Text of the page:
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Ios And Android


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Recently, my job has provided us with iPhones and iPads to work with in the field. As a long time Android user (and Blackberry before that), I am having a hard time adjusting to iOS. Android allows for so much personalization, customization, and the ability to really make the device mine, whereas Apple seems to keep everything inside of their box.

With my Android devices, if I do not like my home and lock screen, or if the stock launcher doesn't have the functionality that I want, then I simply visit the Play Store and install a new launcher. Having to work outside, I like to stay current on weather conditions. I have a live weather widget on my home screen that allows me to do this without having to open an app, or search the internet for this information. I also use widgets for pandora, monitoring the resources on my device, and to view updates to social media sites.

Speaking of my home screen, I like to have it simple and clutter free. I only want to see the apps that I want to see on the home screen, and the rest of them reside in the app drawer. Inside of the app drawer, I can sort the apps by name, install date (descending and ascending), or by most used. On top of that, I can place the icons anywhere that I want to place them on the screen, much like on my windows computer. I can also use the features provided by the 3rd party launcher I have to expand the amount of columns/rows I can have on my screen, and I can resize any of the icons as well as the widgets.

I transfer a lot of files between my phone and my computer. With Android, I am able to connect to my computer using the charging cable that comes with the phone. I can see all of the folders in my phone's storage, and I can drag/drop files where I want them. I can also go into the file manager app to see the files in my storage. If I need additional storage, I simply add a micro SD card to my phone. Navigating through apps, the browser, and the phone is fast and painless because of the dedicated back button. Getting into a menu is also easy with the dedicated menu button.

I do not use many of the stock/bloatware apps that come with my phone, so I go into the app manager and disable the ones that I cannot uninstall completely. This has led to less clutter, and has also given me a nice boost in battery life. I use certain apps for certain situations, so I am able to set 3rd party apps to be the default app to open when those situations call for it.

First off, I'd like to say that the build quality on the apple devices is definitely very nice. They are very aesthetically pleasing. I love the fingerprint scanner on the 5s, and the switch on the side that toggles the sound to on or vibrate.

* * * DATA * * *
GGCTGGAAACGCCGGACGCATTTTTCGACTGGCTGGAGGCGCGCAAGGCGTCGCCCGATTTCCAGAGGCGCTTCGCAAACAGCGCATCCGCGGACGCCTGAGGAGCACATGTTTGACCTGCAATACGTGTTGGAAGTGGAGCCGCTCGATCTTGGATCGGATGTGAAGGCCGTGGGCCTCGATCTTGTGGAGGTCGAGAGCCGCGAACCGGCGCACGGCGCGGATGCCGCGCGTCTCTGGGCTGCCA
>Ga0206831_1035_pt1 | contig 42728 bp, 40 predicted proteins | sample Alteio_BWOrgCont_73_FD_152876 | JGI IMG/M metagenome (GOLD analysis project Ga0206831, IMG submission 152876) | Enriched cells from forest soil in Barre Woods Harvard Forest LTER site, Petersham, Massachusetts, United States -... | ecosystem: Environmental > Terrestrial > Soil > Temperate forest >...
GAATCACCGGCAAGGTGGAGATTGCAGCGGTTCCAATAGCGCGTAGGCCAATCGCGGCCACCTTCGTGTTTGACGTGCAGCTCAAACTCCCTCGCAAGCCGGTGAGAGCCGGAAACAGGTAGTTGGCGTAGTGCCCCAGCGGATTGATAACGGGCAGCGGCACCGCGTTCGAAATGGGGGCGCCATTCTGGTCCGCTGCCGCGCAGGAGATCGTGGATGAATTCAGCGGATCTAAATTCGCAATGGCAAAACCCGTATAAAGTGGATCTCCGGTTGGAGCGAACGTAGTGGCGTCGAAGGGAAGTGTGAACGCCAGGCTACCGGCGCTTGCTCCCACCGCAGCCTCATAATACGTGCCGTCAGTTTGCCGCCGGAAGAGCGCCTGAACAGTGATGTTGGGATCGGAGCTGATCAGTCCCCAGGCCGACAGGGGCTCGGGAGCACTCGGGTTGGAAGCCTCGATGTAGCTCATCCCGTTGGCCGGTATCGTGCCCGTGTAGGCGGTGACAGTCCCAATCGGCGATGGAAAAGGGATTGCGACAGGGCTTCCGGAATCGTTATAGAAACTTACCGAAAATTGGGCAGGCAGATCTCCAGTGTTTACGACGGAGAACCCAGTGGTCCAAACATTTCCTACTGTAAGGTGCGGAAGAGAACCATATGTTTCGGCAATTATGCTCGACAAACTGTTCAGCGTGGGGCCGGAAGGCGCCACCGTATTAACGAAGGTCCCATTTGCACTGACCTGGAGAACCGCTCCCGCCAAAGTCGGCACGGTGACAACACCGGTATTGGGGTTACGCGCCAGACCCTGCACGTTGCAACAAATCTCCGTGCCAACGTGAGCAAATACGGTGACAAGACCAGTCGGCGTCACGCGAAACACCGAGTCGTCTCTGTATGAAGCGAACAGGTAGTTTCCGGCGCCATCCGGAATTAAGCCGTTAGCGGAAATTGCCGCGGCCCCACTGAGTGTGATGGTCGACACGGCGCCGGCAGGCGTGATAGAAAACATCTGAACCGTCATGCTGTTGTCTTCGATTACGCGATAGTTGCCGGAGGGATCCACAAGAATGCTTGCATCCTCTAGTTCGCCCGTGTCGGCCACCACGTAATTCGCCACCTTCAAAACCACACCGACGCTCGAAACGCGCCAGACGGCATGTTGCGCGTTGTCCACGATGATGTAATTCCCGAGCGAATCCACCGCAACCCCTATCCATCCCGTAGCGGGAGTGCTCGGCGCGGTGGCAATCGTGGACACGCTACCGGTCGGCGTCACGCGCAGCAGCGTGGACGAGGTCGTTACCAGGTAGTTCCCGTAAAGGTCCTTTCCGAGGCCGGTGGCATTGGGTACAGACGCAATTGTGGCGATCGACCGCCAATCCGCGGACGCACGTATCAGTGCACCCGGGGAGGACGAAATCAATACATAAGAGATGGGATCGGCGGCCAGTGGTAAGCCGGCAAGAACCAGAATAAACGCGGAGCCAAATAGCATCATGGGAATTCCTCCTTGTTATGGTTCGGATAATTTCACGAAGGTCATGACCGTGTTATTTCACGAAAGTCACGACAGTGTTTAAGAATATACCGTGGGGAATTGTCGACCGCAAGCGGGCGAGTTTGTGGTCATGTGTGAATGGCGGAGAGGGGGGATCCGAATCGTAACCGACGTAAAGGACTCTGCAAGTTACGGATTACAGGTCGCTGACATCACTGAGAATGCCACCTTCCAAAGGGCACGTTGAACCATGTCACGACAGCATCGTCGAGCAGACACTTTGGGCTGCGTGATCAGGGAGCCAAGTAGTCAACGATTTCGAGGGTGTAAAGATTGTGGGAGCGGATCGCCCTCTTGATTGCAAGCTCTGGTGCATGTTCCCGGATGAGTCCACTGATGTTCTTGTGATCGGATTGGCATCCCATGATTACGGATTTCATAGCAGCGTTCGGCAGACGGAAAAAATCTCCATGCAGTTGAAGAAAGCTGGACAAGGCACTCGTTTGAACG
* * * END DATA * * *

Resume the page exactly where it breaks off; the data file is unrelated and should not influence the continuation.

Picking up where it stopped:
However, after having the iPhone for about a year now (started with the 4s, and currently have the 5s), and most recently getting the iPad Air tab, I can't honestly see what the big deal is about i-devices. I certainly cannot see the end product justifying their outrageous prices.

The operating system is completely closed, has very little customization options, and does not allow for choosing 3rd party apps as the default option. I cannot see the storage on my devices, or on the computer when the phone is connected. If I want to do anything with the phone relating to that, then I have to use iTunes. I cannot add a widget, arrange the icons the way I like, or hide apps from the home screen. The only way to hide some of the apps is to create a four page limited folder, and place the apps in there. There are no options to sort them inside of the folder.

When opening web links inside of apps, it takes me to safari with no option to set another browser as the default. Map links open in apple maps instead of the desired Google maps apps. There isn't an led indicator light that I can use to tell me I have notifications when the screen is off, and to set certain colors to it to indicate what type of notification I have (email, text, etc..). The only thing that is remotely close is a very bright flashing led on the backside.

When inside of an app, if I decide that I want to return to the previous page or to the app from a section of it, then I have to hope that a back button was built into the app somewhere on the screen that I usually have to search all over for. Same thing with opening a menu inside of an app. The lack of a back and menu button has been such a sore spot with me with iOS. They should take a page out of Android's book, and add a nav bar with dedicated menu/back/app switcher keys to it.

If I have an app or extension of an app that isn't in the Google Play Store that I need to install, then I can choose an option in the setting on my Android devices that allow me to install the app. It will give me an option to allow that action always, or just for that one instance. On iOS, nope. Well, it can, but you have to jailbreak it. This is forbidden on our company provided devices, though. Overall it feels as though I'm using somebody else's device that is telling me how I should use it, all the while locking me down to using their apps for the most part without an option to remove/disable them.